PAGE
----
living on the sloth crawl down and lay their eggs on the feces. The
larvae develop there and eventually fly back into the treetops as
adults in search for another Sloth host.
The Sloths put themselves at considerable risk by travelling
all the way down to the ground to defecate, but in doing so they
provide these insects with a suitable place to lay their eggs and a
great place for their larvae to develop.
The insects insure the propagation of the algae on the
Sloth's fur and the algae provides the Sloth with an important
nutritional supplement. The complicated relationship between these
completely different creatures is so intertwined that Sloth Moths,
Cryptoses choloepis, have evolved to live exclusively in
the fur of Sloths and do not exist anywhere else in nature.
Mexican Hairy Porcupine - Sphiggurus mexicanus
The Mexican Hairy Porcupine is one of the most elusive
mammals in Drake Bay. So much so, that it is not listed as being on
the Osa Peninsula in many of the guide books. It took us many years
before we saw our first one and they are always a rare find around
They tend to be nocturnal and solitary and very little is
known about their natural history.
Technically Porcupines are rodents and they are the only
rodents in Costa Rica to have a prehensile tail. Porcupine's tails
are different from any other new world mammal in that the gripping
pad is located on top of the tail, rather than on the bottom.
When they grip with their tail it curls upward, as can be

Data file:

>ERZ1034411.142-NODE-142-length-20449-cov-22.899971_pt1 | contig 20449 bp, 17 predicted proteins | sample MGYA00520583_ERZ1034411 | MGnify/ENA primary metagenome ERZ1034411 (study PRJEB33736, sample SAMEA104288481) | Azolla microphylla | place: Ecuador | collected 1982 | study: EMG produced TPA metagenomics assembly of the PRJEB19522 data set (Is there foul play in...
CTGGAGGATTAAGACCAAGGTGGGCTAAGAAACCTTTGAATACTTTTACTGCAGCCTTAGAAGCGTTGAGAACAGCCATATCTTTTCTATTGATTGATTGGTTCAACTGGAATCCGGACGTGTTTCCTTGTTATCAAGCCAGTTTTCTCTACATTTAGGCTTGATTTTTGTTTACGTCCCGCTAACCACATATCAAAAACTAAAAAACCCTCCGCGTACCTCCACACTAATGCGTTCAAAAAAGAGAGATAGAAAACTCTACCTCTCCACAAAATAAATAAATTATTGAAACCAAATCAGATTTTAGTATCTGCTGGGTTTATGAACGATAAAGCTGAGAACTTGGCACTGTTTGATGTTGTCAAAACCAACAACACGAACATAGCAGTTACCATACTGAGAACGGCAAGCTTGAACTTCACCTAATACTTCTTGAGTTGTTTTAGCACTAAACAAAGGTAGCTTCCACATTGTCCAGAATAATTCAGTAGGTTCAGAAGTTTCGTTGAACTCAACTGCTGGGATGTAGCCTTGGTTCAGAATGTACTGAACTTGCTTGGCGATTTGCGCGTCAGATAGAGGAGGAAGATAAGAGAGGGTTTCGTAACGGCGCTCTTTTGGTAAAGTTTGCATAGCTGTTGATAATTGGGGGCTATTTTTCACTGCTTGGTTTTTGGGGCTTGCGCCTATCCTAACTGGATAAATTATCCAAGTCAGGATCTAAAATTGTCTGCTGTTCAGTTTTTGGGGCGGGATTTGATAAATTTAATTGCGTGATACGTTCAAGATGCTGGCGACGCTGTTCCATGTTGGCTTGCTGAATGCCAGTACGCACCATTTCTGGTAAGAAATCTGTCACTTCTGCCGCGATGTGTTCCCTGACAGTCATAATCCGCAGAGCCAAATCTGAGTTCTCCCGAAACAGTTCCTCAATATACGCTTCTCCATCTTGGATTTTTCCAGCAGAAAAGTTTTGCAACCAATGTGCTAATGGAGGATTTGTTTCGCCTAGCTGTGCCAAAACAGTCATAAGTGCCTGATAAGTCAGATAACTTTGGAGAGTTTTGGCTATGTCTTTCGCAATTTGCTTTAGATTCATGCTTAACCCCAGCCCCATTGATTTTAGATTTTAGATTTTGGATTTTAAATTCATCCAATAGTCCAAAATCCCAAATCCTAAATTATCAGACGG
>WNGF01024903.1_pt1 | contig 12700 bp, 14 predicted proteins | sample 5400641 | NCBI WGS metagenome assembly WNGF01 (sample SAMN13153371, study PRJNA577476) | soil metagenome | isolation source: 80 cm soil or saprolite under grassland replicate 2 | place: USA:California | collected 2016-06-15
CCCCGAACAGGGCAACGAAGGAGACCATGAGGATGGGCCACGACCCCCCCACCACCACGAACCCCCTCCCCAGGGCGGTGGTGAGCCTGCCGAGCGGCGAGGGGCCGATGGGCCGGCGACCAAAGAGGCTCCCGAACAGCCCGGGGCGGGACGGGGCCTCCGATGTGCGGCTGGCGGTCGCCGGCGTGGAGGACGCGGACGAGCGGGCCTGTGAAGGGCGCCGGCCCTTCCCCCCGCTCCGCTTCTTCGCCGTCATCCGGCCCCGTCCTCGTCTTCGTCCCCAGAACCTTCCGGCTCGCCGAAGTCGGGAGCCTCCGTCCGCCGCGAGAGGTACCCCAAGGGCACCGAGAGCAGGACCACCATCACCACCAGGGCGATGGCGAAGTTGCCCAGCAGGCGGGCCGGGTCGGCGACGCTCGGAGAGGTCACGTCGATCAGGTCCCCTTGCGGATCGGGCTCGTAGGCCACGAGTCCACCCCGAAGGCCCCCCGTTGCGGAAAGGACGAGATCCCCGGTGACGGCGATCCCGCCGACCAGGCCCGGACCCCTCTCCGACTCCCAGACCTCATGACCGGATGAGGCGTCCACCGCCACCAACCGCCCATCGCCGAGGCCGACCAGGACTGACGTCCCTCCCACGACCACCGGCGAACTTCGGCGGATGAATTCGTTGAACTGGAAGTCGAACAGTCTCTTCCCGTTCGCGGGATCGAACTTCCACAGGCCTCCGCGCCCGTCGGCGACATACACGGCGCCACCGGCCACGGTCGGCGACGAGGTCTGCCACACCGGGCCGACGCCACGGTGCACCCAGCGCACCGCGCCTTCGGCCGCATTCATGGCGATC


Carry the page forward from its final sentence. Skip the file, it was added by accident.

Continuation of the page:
observed in the photograph featured here.
The Porcupine's quills are this animals most prominent and
Although Porcupines cannot throw their quills, the quills do
provide Porcupines with protection from predators by breaking off
very easily and lodging into a would be predator's skin.
Each quill has a very sharp point and is covered with tiny
backward pointing scales. This makes them very difficult to remove
once they are lodged in the skin.
It is thought that the yellow quills also serve as
aposematic coloration, warning colors, to deter predators. Also,
when Porcupines are startled the quills stand vertically making them
look much larger than they actually are.
Despite their spiny armor, felines feed on porcupines by
flipping them onto their back where they lack quills.
Mexican Hairy Porcupines feed mainly on seeds, fruit,
leaves, flowers and flower buds. They enjoy Ficus spp., Cecropia
spp., and we often encounter them feeding on the fruit of
Below is a video of a Mexican Hairy Porcupine we recorded
during a Night Tour
Enjoy our individual mammal pages by following the links located at
top of the page on the
right hand side!
A. & Medellin R. 1992 "Marmosa mexicana"
The American Society of Mammologists
2005 Travellers' Wildlife Guides Costa Rica
1990 Neotropical Rainforest Mammals University
of Chicago Press
Fogden, M. &
P. 2001 Vida Silvestre de los Parques Nacionales
y Reservas de Costa Rica Editorial Heliconia,
Forsyth, A. & Miyata K. 1984 Tropical Nature
Touchstone / Simon & Schuster
Henderson, C. 2002 Field Guide to the Wildlife of
Costa Rica University of Texas Press
Janzen, D. 1983 Costa Rican Natural History
University of Chicago Press